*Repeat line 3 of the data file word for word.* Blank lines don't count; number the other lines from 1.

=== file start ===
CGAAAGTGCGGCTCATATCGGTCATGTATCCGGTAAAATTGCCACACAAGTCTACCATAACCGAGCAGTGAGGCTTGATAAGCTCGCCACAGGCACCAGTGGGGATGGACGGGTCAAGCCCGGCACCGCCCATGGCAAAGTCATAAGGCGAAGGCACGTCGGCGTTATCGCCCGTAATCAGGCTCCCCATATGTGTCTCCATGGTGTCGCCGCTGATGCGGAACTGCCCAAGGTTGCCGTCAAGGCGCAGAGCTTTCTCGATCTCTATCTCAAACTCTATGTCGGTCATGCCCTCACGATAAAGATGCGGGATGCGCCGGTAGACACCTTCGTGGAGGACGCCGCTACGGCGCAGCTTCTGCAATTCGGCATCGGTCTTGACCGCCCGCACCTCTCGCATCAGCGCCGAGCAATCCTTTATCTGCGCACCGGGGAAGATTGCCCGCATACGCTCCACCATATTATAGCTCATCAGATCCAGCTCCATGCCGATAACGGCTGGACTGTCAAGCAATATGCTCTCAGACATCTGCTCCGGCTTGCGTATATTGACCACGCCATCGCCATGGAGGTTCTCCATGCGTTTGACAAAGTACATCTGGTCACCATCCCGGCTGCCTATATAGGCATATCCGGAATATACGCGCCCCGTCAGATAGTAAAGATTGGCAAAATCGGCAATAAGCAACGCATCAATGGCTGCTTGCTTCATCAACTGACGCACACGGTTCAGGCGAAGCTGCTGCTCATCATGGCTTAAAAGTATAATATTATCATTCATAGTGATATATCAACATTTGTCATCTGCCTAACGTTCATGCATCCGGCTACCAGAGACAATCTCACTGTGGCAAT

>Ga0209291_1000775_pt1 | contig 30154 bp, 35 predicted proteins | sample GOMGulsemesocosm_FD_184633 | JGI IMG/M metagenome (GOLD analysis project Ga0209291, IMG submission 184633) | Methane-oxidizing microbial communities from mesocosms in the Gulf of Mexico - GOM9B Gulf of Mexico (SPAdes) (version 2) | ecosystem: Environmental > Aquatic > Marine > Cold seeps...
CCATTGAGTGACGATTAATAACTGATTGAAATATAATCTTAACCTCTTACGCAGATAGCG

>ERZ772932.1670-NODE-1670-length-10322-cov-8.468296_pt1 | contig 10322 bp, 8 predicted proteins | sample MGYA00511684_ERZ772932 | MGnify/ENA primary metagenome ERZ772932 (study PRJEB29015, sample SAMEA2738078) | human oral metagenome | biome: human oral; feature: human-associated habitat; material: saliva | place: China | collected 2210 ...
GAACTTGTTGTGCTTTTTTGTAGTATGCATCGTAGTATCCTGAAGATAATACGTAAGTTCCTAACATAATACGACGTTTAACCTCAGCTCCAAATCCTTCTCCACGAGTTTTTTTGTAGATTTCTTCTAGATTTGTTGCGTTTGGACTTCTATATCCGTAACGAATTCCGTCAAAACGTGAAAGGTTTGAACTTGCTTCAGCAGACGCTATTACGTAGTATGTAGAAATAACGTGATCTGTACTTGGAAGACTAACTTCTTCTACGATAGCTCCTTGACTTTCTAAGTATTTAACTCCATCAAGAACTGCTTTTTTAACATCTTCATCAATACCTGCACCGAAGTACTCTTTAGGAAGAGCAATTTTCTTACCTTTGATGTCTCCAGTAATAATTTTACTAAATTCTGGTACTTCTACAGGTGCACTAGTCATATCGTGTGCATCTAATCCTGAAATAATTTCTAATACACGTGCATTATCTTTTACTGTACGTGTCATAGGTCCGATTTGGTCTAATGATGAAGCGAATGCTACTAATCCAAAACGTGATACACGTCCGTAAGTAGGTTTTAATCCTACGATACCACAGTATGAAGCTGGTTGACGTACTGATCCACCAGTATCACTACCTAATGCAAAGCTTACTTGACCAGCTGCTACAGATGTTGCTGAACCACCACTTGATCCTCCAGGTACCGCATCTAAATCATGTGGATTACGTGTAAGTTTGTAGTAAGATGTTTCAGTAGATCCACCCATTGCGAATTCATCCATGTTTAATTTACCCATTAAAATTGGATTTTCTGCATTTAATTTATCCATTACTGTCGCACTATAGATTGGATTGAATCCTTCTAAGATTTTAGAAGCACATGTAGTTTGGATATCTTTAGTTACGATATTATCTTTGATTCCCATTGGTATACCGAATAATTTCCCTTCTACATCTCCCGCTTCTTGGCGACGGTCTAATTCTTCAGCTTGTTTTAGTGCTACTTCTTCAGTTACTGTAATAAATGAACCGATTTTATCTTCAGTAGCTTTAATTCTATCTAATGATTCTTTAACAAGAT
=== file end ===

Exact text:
CCATTGAGTGACGATTAATAACTGATTGAAATATAATCTTAACCTCTTACGCAGATAGCG